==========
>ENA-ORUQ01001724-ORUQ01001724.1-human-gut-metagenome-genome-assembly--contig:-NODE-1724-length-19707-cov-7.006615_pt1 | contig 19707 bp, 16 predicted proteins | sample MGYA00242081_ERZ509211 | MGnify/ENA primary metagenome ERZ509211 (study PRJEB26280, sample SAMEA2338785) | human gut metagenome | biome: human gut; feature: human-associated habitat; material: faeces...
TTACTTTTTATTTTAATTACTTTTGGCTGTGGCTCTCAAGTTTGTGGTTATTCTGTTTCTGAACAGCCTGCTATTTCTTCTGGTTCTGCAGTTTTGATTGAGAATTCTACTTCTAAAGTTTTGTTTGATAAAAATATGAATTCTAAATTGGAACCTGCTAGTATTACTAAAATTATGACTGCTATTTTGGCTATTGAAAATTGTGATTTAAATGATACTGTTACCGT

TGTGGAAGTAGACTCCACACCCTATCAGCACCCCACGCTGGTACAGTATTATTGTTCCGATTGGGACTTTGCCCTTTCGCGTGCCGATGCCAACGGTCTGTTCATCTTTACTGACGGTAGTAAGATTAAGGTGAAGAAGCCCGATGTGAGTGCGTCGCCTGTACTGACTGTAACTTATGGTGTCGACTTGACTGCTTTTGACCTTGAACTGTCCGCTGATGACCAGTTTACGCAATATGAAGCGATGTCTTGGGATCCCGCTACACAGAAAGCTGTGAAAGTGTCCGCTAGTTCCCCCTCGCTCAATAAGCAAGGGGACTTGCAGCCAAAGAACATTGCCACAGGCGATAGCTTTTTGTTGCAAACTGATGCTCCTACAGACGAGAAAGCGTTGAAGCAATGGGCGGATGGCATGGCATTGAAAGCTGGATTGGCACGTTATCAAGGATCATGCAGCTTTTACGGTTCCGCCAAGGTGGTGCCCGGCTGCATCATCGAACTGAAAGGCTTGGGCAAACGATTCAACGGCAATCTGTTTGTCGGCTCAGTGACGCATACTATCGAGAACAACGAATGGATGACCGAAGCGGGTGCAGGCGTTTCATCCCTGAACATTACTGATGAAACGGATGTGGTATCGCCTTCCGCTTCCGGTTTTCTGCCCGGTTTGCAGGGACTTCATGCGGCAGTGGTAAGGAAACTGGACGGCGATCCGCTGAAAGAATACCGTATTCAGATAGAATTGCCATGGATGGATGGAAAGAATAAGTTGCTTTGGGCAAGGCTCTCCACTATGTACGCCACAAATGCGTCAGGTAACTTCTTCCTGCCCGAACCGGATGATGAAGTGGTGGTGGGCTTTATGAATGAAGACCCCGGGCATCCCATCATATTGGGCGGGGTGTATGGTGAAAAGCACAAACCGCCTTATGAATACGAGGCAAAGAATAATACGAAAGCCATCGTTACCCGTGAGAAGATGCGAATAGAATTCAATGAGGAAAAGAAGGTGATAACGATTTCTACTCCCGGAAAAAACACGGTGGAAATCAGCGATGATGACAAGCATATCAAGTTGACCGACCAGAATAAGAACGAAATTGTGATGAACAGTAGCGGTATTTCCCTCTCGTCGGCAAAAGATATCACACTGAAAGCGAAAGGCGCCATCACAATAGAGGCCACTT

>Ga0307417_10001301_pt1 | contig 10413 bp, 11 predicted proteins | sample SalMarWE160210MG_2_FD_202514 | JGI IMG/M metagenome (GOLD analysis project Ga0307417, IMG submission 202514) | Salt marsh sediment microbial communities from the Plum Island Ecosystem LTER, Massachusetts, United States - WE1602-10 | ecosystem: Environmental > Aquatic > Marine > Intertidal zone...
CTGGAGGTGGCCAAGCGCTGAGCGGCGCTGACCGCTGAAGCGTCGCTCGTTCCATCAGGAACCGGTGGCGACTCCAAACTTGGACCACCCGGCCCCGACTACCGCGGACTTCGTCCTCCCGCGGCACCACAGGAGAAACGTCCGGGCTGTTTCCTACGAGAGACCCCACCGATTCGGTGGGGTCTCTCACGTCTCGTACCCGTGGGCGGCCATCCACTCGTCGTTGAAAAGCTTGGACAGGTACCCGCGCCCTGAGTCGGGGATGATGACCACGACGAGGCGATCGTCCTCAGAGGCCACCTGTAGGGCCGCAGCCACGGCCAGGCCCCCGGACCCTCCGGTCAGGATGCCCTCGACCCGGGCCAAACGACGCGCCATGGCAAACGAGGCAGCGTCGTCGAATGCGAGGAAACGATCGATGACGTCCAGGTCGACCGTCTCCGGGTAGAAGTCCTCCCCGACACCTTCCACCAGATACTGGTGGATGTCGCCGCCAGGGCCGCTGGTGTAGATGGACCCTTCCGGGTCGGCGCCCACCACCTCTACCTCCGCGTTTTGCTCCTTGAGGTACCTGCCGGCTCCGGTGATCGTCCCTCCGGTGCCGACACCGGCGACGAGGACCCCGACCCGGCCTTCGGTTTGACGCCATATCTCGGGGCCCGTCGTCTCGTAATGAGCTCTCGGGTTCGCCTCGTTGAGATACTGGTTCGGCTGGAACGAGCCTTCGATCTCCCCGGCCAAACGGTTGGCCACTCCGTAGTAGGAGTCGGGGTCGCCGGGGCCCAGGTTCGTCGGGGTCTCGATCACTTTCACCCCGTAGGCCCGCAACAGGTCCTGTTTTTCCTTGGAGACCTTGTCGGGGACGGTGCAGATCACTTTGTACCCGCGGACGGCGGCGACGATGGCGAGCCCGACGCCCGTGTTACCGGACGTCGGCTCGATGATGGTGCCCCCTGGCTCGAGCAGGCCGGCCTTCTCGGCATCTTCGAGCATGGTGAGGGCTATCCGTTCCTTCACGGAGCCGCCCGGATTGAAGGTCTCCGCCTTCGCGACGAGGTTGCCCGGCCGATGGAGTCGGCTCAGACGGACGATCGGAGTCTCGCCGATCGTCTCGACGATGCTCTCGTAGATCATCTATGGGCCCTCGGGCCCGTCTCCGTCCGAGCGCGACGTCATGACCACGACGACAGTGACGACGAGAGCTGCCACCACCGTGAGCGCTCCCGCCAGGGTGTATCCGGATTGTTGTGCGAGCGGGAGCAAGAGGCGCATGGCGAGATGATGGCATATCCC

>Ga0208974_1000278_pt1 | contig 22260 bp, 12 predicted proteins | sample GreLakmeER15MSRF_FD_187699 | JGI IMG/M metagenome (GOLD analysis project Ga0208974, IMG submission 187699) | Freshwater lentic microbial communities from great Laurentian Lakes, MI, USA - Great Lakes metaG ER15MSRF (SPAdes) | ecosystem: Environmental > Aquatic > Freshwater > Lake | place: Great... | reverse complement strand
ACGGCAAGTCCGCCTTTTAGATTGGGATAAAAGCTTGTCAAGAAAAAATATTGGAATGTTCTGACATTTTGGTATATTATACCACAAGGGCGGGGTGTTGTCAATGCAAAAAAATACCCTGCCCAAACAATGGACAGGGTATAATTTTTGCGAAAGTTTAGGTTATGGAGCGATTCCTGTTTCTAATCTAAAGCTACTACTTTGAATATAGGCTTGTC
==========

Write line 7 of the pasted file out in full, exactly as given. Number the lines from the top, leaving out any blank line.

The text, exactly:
ACGGCAAGTCCGCCTTTTAGATTGGGATAAAAGCTTGTCAAGAAAAAATATTGGAATGTTCTGACATTTTGGTATATTATACCACAAGGGCGGGGTGTTGTCAATGCAAAAAAATACCCTGCCCAAACAATGGACAGGGTATAATTTTTGCGAAAGTTTAGGTTATGGAGCGATTCCTGTTTCTAATCTAAAGCTACTACTTTGAATATAGGCTTGTC